Moving Forward, Together, In Gratitude

This life-changing pandemic has been painful and heartbreaking for countless individuals and families. So many of us have experienced loss of life, connection and employment; we share grief, isolation, uncertainty and fear. It can be difficult as we emerge into a post-pandemic world to establish our new normal; we’re essentially establishing a new way of living.

We’re collectively in a better place than we were a year ago, but we must acknowledge that we still live in a difficult time. We can intentionally move forward in a positive and productive way by embracing a gratitude practice. We all have missed out on our normal lives for more than a year, and we need to be thoughtful as we engage in a new normal. We need to focus on healing, purpose and gratitude and consider how to live more gratefully.

Many books, podcasts and websites exist to teach us about gratitude; the most important piece is learning how to embrace gratitude as a way of living by developing a “gratitude practice.” We need to practice gratitude as we would practice playing a musical instrument or learning another language. As with most things, the more we practice, the better we get. It’s not about being naturally positive or always able to see the glass half full. Sometimes, we must work to make the choice to be grateful.

Establishing a daily gratitude practice will benefit you and those around you in many (some unimaginable) ways. Some of the positive changes you may experience will be mental and emotional while others will be physical or spiritual. Furthermore, this is a constructive way of processing the difficult time we have been through and creating our path forward.

Here are two ways to establish a gratitude practice:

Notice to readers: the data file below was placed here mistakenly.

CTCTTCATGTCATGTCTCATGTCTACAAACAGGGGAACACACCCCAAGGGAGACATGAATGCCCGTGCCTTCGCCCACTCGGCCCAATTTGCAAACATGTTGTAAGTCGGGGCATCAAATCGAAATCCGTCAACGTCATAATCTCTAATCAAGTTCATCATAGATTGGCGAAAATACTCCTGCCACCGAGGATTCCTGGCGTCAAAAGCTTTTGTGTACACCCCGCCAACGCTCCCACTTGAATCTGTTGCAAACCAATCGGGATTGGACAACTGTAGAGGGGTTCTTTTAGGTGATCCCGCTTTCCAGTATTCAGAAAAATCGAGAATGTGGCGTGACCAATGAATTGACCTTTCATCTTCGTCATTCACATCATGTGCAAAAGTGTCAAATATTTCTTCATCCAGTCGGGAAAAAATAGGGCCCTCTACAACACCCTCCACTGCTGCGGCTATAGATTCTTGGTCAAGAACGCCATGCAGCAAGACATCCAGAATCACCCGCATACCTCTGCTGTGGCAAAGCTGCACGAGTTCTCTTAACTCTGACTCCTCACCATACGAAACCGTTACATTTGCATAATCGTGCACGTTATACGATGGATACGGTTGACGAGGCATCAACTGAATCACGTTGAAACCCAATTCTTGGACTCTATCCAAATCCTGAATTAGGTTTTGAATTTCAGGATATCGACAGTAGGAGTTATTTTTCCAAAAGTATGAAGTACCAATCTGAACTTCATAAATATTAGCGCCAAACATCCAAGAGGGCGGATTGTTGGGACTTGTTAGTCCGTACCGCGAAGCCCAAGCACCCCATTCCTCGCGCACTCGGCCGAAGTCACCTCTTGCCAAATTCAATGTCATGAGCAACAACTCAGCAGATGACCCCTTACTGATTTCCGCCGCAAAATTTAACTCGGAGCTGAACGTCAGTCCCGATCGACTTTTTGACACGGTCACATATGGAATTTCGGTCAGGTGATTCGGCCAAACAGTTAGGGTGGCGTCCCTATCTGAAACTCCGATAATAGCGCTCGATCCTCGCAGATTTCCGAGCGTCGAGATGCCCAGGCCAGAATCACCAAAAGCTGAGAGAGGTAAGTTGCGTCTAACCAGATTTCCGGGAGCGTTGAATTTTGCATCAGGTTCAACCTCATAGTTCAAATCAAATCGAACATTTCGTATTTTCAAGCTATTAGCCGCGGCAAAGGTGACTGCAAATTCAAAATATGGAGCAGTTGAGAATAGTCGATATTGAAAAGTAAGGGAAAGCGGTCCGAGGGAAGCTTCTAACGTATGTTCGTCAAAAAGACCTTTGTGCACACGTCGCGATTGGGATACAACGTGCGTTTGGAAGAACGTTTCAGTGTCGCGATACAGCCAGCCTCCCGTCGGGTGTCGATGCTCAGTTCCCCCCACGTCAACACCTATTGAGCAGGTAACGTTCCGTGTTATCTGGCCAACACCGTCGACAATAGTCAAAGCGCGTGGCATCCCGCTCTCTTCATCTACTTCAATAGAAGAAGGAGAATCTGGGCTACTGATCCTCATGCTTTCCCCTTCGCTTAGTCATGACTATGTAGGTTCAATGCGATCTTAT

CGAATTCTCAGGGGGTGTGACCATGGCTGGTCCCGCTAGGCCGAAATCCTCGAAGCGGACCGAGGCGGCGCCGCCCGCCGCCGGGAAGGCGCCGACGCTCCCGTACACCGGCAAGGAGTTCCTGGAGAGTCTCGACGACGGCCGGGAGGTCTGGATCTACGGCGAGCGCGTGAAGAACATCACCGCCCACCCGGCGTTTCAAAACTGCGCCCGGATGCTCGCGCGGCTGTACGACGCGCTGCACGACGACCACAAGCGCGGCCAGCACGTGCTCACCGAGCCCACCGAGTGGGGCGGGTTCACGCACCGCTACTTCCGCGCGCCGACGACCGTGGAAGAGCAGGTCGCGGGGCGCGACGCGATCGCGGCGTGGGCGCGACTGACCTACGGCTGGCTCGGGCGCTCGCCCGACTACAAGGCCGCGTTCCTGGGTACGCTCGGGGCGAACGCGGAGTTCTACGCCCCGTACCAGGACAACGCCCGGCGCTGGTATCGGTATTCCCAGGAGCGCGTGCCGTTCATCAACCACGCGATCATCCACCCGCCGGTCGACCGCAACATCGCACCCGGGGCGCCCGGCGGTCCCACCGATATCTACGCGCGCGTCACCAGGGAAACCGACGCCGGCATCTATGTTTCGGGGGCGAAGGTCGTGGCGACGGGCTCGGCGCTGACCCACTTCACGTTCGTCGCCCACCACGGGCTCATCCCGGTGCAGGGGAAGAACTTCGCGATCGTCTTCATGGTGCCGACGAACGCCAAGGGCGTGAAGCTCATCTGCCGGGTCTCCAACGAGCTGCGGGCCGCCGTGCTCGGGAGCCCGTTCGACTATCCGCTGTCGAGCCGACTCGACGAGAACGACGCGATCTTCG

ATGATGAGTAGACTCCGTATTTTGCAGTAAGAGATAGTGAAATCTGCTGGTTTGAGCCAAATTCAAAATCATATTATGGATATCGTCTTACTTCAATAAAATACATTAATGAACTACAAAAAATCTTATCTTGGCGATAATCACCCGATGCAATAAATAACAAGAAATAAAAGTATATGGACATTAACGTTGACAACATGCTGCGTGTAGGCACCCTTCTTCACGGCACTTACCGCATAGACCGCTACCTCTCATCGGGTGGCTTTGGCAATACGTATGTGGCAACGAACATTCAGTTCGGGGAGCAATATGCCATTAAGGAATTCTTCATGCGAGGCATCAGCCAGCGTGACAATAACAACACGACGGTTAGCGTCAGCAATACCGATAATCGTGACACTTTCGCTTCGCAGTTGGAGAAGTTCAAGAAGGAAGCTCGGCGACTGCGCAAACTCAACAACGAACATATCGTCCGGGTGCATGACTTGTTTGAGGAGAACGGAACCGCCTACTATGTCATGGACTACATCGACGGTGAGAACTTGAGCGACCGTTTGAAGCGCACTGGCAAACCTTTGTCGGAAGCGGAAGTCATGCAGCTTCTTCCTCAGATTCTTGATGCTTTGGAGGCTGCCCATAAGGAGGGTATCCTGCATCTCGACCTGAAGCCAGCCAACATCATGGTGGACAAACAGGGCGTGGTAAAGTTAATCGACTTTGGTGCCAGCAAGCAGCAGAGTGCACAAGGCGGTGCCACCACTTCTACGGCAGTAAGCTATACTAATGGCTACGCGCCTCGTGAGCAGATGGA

1. Write down several things for which you are grateful every day. This does not need to be a formal “gratitude journal” but it needs to be done most days for it to become a gratitude practice. You can jot down ideas in list form or write a paragraph or two. You may want to include those special people who brightened your day. More practice ideas are available here.

2. Tell people how grateful you are that they’re in your life. Share a specific detail about another person that you appreciate or thank this person for something specific they did for you. I suggest keeping your words simple, genuine and heartfelt. Whether you are close to the person or not, sharing your gratitude with and for others positively impacts both you and the recipient in many powerful ways. Learn more about how to encourage gratitude here. 

This intentional path forward invites us to look deep within ourselves and also to engage with one another — to communicate with one another, be authentic and sensitive with one another, and, maybe most importantly, it encourages us to move forward with hope and in community with one another. I sincerely hope you will join me in establishing a gratitude practice.

Tristen K. Amador, PhD, MSW, is Associate Dean and Professor of Health Services Education in the Rueckert-Hartman College for Health Professions at Regis University. Amador teaches Leadership and Management in Health Care, Masters Project Thesis, Health Coaching, and Health Care Administration Capstone for undergraduate and graduate students at Regis.

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